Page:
“How can we keep our purpose front and center to create a truly purpose-driven organization? Here are eight strategies….”

Article: Eight Strategies For Keeping Your Purpose Front And Center

Corporate Responsibility

Burger King will no longer give away plastic toys with its children’s meals and will melt down its existing stock in a move that was triggered by a petition from two schoolchildren.

“‘Free’ plastic toys have long been a staple of fast-food marketing, but Burger King said it would no longer hand them out and that it was encouraging customers to take their old ones to a store so it could melt them to make other items.”

“According to the BBC, the restaurant was responding to a petition from sisters Ella and Caitlin McEwan, who wrote to both Burger King and McDonald’s asking them to ‘think of the environment and stop giving plastic toys with their kids’ meals’. The petition was signed by more than 500,000 people.”

Article: Burger King Axes Plastic Toys and Pledges to Melt Old Ones After Petition

Brand, Visual Identity

A perfect example of the limits of research

A new paper published in the Journal of Marketing Research suggests that in spite of the fact that McDonald’s is the far more successful company, on paper, the Burger King logo is a better logo. Such research is a perfect example of why so much marketing research sucks. Therefore this article is required reading.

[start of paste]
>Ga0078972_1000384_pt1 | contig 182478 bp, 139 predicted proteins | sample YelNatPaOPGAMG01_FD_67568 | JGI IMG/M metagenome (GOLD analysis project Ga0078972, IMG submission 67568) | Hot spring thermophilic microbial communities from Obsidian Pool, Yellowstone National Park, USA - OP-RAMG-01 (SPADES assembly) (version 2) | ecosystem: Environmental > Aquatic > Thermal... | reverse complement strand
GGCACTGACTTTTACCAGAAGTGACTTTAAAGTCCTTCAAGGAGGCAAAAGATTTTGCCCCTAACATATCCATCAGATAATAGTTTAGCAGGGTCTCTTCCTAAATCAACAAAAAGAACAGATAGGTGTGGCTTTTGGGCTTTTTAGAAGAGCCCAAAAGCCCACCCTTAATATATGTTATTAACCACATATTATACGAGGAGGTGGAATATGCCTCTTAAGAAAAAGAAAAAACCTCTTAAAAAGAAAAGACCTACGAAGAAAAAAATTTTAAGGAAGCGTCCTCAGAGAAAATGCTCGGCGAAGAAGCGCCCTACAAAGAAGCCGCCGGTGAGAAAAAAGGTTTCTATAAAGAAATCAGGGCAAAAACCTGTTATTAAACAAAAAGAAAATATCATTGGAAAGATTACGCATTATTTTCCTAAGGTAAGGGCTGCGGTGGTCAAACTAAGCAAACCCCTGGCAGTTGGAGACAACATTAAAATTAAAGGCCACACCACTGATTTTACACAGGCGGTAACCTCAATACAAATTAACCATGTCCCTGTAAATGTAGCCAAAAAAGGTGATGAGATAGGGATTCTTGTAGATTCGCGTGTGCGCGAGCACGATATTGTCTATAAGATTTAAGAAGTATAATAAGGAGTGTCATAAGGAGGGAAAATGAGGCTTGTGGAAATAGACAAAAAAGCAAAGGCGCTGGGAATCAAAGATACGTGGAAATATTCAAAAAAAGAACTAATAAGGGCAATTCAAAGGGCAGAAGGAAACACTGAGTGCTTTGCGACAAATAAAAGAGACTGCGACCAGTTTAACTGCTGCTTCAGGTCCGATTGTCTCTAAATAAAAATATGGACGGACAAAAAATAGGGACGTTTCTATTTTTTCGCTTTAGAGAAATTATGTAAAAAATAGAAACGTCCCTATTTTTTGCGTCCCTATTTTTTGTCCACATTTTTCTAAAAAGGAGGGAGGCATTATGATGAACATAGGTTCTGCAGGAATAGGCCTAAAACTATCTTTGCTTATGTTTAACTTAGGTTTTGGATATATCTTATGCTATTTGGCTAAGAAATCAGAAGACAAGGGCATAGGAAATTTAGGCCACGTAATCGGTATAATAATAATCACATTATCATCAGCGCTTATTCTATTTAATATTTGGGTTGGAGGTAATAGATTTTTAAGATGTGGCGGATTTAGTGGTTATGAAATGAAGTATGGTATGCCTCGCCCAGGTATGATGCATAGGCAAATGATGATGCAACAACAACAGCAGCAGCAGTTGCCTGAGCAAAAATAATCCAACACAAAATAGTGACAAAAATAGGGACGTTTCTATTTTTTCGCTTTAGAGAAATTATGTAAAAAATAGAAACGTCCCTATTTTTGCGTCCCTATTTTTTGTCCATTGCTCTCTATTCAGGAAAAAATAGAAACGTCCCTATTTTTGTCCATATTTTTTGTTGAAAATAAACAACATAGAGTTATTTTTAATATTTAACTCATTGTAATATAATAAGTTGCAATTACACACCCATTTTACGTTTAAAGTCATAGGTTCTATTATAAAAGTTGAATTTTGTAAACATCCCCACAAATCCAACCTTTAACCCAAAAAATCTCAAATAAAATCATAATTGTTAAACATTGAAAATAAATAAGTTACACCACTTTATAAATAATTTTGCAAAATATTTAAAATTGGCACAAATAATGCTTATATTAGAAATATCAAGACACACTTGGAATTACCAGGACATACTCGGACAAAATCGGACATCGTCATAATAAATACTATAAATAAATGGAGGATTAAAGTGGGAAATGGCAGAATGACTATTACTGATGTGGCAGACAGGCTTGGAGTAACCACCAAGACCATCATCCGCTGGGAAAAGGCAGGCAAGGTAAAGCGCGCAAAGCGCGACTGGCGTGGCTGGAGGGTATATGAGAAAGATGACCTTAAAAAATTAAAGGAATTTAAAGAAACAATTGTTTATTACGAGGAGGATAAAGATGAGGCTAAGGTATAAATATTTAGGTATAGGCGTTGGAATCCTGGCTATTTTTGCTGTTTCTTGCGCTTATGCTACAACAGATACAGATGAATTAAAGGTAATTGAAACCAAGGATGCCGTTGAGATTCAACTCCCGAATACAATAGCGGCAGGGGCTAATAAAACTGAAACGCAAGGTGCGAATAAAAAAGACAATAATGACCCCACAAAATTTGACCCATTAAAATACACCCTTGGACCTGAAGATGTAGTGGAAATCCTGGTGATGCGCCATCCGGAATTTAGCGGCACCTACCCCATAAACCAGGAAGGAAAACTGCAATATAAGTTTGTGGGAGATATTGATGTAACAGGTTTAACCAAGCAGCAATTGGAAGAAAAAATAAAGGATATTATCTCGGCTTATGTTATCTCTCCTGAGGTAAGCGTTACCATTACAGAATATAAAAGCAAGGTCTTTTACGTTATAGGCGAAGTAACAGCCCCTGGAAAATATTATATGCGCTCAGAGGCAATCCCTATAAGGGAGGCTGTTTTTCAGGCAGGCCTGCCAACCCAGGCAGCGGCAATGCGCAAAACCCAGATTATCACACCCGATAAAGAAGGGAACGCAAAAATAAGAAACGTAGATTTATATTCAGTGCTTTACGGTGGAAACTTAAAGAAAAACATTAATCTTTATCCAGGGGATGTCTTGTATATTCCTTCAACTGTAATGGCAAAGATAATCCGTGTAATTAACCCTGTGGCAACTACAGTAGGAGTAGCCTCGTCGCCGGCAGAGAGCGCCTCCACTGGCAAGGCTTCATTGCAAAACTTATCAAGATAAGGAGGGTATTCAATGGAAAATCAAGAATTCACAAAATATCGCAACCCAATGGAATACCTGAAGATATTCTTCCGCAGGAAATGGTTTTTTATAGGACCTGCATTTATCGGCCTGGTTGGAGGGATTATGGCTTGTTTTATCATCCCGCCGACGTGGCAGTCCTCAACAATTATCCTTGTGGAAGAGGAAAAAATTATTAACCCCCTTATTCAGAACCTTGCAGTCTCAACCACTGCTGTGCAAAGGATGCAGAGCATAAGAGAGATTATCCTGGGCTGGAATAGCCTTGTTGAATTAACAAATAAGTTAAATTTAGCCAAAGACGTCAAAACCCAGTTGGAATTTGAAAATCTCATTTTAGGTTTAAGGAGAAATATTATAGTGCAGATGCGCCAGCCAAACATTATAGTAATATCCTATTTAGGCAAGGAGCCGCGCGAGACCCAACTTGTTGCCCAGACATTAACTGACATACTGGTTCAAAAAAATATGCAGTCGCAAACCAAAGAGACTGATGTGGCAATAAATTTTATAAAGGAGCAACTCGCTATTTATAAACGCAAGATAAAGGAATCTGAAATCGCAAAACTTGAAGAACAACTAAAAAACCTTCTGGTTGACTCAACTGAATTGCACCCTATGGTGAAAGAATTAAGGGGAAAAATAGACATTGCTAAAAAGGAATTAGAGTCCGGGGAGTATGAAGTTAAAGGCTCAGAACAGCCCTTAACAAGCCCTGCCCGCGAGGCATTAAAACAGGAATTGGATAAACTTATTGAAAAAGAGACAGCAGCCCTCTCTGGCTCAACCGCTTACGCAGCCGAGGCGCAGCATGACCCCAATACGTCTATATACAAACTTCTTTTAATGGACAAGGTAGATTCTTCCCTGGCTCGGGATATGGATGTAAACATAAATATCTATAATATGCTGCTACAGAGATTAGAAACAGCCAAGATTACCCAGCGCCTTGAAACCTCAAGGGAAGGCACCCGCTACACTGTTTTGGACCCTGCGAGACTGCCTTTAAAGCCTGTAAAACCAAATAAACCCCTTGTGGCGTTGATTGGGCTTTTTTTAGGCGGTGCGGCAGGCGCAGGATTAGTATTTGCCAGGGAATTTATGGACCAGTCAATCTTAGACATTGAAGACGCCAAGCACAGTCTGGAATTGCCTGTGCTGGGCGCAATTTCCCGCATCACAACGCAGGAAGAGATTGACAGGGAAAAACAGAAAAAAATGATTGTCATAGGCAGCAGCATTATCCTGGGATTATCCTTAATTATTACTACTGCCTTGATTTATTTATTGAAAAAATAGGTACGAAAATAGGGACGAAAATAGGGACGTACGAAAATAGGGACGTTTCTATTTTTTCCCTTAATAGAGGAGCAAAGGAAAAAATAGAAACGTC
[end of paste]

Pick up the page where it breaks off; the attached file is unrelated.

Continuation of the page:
First, your brand is not a logo. Second, asking people hypothetical ‘would you’ questions is so different than asking ‘why did you’ questions.

Missing summary: Successful brands balance a 360/3D promise of how they help. Your logo is a very important facet, but it is meaningless without an understanding of the whole story you tell. Logos are just one element of a very complex system. To study them in isolation is a fool’s errand.

Article: These Scientists Studied 500+ Logos. Here’s What They Discovered About Good Branding


Recently I’ve been doing a deep dive into the various musicians who perform, together and apart, under the names Reina del Cid and The Other Favorites. The one player who shows up in the bands’ various performances more often than any other is polymath Josh Lee Turner.

The terms polymath and wunderkind were coined to describe people like Josh. Still in his mid-twenties, he has been been making YouTube videos since he was in middle school. When he was in college he posted a note for note cover of Paul Simon’s Graceland, a performance that earned him a spot on ABC’s Good Morning America.

Since then he’s been doing very cool things, very consistently, things like asking one other musician to join him in covering a song he knows and loves. Here he performs the 1960 classic Baby (You’ve got what it takes) with Larkin Dodgen.Also check out:
All I Want – Joni Mitchell cover (Feat. Kami Maltz)
American Tune – Paul Simon cover (Feat. Leah Taub)
Crazy – Patsy Cline cover (Feat. Allison Young)